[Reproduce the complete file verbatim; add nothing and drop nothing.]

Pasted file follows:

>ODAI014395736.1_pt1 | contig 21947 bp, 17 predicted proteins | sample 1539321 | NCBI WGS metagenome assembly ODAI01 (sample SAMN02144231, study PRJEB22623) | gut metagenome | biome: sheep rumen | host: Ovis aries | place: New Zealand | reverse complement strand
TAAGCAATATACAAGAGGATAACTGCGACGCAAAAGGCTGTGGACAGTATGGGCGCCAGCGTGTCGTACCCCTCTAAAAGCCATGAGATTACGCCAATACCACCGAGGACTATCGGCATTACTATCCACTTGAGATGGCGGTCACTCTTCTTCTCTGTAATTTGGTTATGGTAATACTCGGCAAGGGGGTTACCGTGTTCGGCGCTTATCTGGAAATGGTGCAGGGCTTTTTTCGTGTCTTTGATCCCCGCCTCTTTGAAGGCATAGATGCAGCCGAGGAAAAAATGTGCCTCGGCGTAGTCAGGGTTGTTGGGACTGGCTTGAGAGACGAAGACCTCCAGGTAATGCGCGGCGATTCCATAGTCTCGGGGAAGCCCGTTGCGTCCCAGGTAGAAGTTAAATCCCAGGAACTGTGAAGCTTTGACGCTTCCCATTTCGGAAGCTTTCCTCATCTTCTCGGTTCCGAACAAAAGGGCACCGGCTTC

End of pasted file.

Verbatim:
>ODAI014395736.1_pt1 | contig 21947 bp, 17 predicted proteins | sample 1539321 | NCBI WGS metagenome assembly ODAI01 (sample SAMN02144231, study PRJEB22623) | gut metagenome | biome: sheep rumen | host: Ovis aries | place: New Zealand | reverse complement strand
TAAGCAATATACAAGAGGATAACTGCGACGCAAAAGGCTGTGGACAGTATGGGCGCCAGCGTGTCGTACCCCTCTAAAAGCCATGAGATTACGCCAATACCACCGAGGACTATCGGCATTACTATCCACTTGAGATGGCGGTCACTCTTCTTCTCTGTAATTTGGTTATGGTAATACTCGGCAAGGGGGTTACCGTGTTCGGCGCTTATCTGGAAATGGTGCAGGGCTTTTTTCGTGTCTTTGATCCCCGCCTCTTTGAAGGCATAGATGCAGCCGAGGAAAAAATGTGCCTCGGCGTAGTCAGGGTTGTTGGGACTGGCTTGAGAGACGAAGACCTCCAGGTAATGCGCGGCGATTCCATAGTCTCGGGGAAGCCCGTTGCGTCCCAGGTAGAAGTTAAATCCCAGGAACTGTGAAGCTTTGACGCTTCCCATTTCGGAAGCTTTCCTCATCTTCTCGGTTCCGAACAAAAGGGCACCGGCTTC